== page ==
Duflo said their work was devoted to making sure “the fight against poverty is based on scientific evidence”.

More than five million Indian children have benefitted from their studies and the effective programmes of remedial tutoring in schools.

+ Violence as Kurds abandoned by US

After Trump's announcement that the US would withdraw its support for Kurds on the border of Turkey, a Kurdish slaughter is looking more likely every day, argues online magazine, Quillette.

"America has roughly 1,000 soldiers garrisoned in Syria to coordinate with local allies and suppress any reformation of the caliphate. Trump’s drawdown began with upwards of 100 of them abandoning outposts near Tel Abyad and Ras al-Ain. The Turkish army, fortified by their own local Sunni rebel groups, has advanced on these and other Syrian towns. This will lead either to a Kurdish slaughter or a scattering of thousands (and, in time, potentially three quarters of a million) Kurds south into the bloodstained arms of the Syrian regime."

Hours after the announcement, Turkish military launched an operation against Syrian Kurdish fighters who have helped the United States battle the Islamic State.

But the situation is complicated, argues Amanda Sloat of the Brookings Institute.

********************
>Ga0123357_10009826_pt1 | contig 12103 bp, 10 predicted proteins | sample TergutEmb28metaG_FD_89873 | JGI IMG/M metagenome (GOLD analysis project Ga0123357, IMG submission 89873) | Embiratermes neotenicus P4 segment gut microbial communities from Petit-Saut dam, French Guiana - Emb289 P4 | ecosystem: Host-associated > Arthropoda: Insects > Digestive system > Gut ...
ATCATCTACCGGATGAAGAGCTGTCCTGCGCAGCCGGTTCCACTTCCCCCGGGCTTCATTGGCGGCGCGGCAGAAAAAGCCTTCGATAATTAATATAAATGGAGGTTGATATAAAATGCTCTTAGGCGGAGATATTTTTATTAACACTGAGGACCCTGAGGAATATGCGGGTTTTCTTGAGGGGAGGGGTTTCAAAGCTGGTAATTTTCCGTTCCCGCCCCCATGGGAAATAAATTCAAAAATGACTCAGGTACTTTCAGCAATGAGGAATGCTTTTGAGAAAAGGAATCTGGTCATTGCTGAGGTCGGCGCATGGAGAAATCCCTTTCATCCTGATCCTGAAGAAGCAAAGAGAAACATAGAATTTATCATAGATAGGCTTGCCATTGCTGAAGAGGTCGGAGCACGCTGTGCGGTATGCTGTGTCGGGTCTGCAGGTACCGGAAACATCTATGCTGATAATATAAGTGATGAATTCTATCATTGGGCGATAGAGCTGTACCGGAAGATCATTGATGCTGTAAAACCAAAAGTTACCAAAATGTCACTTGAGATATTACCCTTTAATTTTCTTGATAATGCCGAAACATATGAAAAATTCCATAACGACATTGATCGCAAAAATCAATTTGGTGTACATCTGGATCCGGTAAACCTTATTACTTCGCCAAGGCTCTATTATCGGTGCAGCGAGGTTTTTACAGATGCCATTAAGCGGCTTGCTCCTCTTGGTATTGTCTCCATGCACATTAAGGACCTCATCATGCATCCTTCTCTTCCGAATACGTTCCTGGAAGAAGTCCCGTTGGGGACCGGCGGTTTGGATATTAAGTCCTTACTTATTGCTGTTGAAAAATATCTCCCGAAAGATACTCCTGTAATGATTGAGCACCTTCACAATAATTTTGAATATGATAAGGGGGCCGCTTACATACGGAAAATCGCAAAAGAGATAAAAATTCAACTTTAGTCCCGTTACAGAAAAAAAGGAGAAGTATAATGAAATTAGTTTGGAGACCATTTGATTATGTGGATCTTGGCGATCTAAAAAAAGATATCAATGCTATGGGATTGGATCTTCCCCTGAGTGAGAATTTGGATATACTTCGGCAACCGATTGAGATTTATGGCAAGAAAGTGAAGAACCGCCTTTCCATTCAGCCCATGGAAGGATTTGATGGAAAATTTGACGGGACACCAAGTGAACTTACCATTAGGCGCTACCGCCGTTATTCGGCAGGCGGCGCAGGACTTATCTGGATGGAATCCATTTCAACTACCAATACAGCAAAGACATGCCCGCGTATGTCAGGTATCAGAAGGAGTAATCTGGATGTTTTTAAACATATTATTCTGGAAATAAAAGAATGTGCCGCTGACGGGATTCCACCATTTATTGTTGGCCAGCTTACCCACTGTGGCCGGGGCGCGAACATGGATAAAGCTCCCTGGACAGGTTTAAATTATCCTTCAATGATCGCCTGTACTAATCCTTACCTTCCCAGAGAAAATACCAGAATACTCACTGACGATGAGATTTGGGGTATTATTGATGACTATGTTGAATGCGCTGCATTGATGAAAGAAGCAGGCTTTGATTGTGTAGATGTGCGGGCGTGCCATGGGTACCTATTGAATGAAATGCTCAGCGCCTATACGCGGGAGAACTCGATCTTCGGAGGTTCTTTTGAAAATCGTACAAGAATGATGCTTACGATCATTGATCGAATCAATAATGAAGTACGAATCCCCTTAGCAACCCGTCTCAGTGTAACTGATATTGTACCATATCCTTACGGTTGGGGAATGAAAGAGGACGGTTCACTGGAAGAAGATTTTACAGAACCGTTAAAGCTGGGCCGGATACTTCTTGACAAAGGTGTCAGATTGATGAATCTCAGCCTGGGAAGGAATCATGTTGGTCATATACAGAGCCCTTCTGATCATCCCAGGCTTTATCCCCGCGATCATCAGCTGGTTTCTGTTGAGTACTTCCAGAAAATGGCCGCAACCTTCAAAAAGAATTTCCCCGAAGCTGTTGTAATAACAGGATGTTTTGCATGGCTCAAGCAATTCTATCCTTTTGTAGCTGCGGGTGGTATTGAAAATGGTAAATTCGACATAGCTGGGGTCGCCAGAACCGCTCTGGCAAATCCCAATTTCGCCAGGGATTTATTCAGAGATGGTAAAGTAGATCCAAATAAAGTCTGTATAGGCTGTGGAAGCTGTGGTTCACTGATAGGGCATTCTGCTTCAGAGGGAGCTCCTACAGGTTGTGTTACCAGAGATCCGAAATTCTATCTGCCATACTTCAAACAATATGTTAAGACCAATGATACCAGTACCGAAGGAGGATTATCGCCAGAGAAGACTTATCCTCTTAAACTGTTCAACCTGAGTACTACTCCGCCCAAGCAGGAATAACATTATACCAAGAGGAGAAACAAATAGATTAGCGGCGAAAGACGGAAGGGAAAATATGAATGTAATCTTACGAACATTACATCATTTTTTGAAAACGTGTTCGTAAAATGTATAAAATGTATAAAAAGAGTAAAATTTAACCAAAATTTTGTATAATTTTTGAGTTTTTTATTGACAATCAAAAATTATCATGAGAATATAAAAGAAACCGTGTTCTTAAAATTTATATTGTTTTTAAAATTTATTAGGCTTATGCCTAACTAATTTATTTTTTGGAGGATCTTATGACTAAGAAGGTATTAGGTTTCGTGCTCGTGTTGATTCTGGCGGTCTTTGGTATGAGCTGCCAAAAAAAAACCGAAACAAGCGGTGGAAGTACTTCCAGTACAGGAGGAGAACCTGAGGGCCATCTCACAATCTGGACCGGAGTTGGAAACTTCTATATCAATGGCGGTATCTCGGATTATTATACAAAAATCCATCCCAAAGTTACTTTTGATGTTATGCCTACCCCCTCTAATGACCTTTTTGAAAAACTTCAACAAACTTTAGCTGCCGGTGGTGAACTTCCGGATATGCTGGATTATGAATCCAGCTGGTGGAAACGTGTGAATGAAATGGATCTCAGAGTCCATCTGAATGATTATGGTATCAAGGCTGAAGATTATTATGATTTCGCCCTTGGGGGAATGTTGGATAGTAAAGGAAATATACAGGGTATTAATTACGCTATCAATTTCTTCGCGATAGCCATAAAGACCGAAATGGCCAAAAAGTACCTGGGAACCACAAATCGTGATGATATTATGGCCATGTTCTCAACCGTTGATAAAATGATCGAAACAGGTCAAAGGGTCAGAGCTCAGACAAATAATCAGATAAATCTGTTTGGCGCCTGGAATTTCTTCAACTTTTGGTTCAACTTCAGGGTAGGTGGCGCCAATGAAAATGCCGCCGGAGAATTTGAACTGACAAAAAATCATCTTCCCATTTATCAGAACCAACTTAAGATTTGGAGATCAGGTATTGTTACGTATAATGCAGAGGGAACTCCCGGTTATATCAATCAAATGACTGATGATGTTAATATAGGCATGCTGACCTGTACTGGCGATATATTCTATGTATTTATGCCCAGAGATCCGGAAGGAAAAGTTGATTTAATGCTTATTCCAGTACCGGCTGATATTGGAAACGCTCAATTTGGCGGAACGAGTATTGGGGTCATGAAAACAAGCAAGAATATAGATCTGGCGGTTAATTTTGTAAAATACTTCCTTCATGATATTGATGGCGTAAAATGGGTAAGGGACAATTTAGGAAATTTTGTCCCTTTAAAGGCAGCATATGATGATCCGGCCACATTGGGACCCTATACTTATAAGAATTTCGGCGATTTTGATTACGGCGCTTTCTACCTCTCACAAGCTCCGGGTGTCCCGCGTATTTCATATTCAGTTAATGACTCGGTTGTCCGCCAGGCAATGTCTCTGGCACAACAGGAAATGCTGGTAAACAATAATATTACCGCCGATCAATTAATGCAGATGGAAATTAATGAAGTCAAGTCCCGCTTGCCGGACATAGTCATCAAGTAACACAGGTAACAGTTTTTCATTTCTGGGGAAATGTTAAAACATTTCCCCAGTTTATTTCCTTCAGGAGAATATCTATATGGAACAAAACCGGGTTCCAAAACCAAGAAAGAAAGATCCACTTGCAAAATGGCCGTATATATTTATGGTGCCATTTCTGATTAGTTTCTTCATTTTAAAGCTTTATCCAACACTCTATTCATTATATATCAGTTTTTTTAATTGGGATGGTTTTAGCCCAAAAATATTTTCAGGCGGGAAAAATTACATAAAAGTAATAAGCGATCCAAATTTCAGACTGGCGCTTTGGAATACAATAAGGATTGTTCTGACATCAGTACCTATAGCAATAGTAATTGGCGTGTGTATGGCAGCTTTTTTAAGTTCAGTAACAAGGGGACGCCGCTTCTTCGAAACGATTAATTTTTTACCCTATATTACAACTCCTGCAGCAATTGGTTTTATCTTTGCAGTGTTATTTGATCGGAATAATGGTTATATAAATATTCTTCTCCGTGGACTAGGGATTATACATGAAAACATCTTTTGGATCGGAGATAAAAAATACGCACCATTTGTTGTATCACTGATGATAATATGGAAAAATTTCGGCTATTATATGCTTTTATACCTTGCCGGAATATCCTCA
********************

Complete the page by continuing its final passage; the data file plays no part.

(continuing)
"The policy of assisting a faction of Syrian Kurds, the YPG, to fight the Islamic State has been a ticking time bomb since it began under the Obama administration, in 2014."

For an excellent and succinct twitter thread reminder of how the war in Syria started, and how the US and the Kurds got together, read Wa'el N. Alzayat here. 

Whatever your views, the withdrawal of the US can only increase the humanitarian crisis in Syria.

According to the Washington Post "Military officials said that Turkey was targeting mostly Kurdish military facilities and probably had destroyed some U.S.-provided military equipment. Another official, who like others spoke on the condition of anonymity because they were not authorized to discuss the situation publicly, said some Turkish airstrikes had appeared to hit populated areas."

+ New safeguarding policy announced by MFAT

This week, MFAT released its Preventing Sexual Exploitation, Abuse and Harassment Policy and Guidelines. 

CID members will have a chance to discuss further with MFAT at the upcoming Annual Manatū Aorere/MFAT – NGO Hui on 22 October, the day after the CID Conference. 

MFAT and CID will also host a joint workshop on the Policy and Guidelines in due course.

This will give CID members a chance to work with MFAT on how best to implement the policy. That means getting some clarify around what we can 'control' and what we can 'influence' in terms of the behaviour of our partners, and also what level of incident needs to be reported to MFAT.
The Policy is principles-based and sets out minimum standards for CID members and other delivery partners and suppliers, to prevent and manage sexual exploitation, abuse and harassment risks.